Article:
Monday, April 30, 2007
April 30, 2007 HelpLine
Q) What's the best way to control noise when shooting? I recently took some photos of the Northern Lights and the results were very noisy.
Steven J., Via the Internet
A) Headphones? (Sorry, couldn't resist!) There are three ways to control noise when capturing images. The first is to use the lowest ISO setting you can. The ISO setting is commonly said to be a way of controlling the sensitivity of your image sensor. In reality, your image sensor only has one sensitivity.
When you change the ISO setting on your camera from a low setting to a high setting, the camera amplifies the small signal that comes off the photosites on your image sensor. Any time you amplify a signal, you also amplify any noise contained in the signal. So keep your ISO setting low and use your shutter speed and aperture setting to boost the light reaching the sensor.
Obviously, there will be times when you'll need to use a long shutter speed to capture some images. In particular, nighttime shots might use exposures that run into the seconds-like your Northern Lights shot. In the case of a long shutter speed, check to see if your camera has a noise-reduction mode for long exposures. This technology takes a virtual "second" exposure after the camera is finished capturing the first shot. This second exposure is made with the shutter closed so the image sensor doesn't receive any light. The exposure lasts as long as the original exposure and is used to capture the noise that's inherent in the image sensor. The image processor then uses this virtual image to subtract noise from the original image.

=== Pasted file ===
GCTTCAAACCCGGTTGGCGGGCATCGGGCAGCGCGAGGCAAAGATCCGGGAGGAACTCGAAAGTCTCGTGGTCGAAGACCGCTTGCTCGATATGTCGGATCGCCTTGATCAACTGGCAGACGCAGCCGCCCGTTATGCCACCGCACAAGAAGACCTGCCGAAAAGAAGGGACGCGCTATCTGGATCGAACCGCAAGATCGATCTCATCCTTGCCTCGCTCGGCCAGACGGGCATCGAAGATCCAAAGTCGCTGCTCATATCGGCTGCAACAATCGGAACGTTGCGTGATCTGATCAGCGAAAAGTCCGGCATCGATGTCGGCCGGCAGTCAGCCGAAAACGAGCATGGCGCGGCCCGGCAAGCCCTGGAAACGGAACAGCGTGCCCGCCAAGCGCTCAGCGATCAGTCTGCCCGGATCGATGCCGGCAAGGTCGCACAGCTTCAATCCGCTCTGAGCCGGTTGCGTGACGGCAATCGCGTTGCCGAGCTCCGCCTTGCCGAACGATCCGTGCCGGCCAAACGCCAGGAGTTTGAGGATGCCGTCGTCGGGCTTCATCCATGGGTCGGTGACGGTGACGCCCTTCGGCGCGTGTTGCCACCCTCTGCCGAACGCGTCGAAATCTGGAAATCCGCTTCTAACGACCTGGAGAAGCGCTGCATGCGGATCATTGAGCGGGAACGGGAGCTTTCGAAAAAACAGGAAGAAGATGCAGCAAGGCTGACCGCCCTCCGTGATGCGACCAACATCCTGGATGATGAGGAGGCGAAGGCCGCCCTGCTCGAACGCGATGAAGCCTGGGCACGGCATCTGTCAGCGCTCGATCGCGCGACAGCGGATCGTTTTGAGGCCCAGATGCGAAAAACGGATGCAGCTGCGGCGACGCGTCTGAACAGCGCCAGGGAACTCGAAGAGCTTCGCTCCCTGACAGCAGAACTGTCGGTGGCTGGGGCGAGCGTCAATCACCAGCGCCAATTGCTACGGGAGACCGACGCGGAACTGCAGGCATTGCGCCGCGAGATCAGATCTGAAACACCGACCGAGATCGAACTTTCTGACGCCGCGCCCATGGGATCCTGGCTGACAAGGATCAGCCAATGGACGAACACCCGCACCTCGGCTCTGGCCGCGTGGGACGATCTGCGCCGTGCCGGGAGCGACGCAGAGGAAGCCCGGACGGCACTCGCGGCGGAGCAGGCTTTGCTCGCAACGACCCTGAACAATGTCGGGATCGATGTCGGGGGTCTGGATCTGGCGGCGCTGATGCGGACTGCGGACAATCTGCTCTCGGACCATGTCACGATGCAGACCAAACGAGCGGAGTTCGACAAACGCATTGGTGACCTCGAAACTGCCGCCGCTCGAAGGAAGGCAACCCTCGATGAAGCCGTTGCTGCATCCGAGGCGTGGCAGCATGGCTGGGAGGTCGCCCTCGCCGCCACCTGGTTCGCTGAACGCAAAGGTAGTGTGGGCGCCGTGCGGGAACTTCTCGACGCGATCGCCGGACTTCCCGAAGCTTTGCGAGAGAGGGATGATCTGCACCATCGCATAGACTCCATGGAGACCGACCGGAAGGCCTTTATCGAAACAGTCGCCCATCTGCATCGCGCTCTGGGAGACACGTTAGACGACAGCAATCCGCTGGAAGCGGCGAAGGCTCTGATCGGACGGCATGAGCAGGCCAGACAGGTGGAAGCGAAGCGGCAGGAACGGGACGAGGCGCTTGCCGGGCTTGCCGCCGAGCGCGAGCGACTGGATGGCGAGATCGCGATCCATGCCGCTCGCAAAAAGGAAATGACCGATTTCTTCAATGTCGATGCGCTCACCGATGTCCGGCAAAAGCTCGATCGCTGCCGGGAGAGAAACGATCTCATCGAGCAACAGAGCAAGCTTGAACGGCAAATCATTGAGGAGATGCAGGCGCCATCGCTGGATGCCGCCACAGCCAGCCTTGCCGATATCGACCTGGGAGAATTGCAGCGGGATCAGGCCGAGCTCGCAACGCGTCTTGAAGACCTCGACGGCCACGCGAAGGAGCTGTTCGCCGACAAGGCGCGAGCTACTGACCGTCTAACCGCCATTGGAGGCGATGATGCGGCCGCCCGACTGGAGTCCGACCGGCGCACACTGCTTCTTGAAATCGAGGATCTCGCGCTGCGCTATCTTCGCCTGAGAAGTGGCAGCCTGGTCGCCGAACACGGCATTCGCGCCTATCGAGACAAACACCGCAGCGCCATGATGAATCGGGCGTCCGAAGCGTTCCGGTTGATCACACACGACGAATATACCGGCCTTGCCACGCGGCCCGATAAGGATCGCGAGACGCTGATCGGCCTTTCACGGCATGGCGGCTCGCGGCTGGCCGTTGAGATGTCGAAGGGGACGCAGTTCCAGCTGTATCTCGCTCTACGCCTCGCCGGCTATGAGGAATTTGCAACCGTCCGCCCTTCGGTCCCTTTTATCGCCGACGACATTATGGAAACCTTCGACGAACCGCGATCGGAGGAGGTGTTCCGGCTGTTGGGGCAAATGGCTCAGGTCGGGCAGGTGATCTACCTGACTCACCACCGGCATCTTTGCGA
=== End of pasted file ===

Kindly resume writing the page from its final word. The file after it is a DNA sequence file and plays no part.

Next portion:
Since this second exposure lasts as long as your original exposure, make sure you have enough power to allow the process to happen. I've done some star-trail exposures that entail a 30-minute exposure. With the noise reduction, the total exposure is one hour, so battery life (or an AC adapter) is critical.
The last way to control noise is to expose properly. With the Northern Lights, you don't have many options, but with normal scenes, I've seen noisy pictures when people shoot with the "I'm shooting RAW so I don't have to worry about exposure" philosophy. Use your histogram to make sure you expose properly, and you'll be able to get wonderful shots with low noise.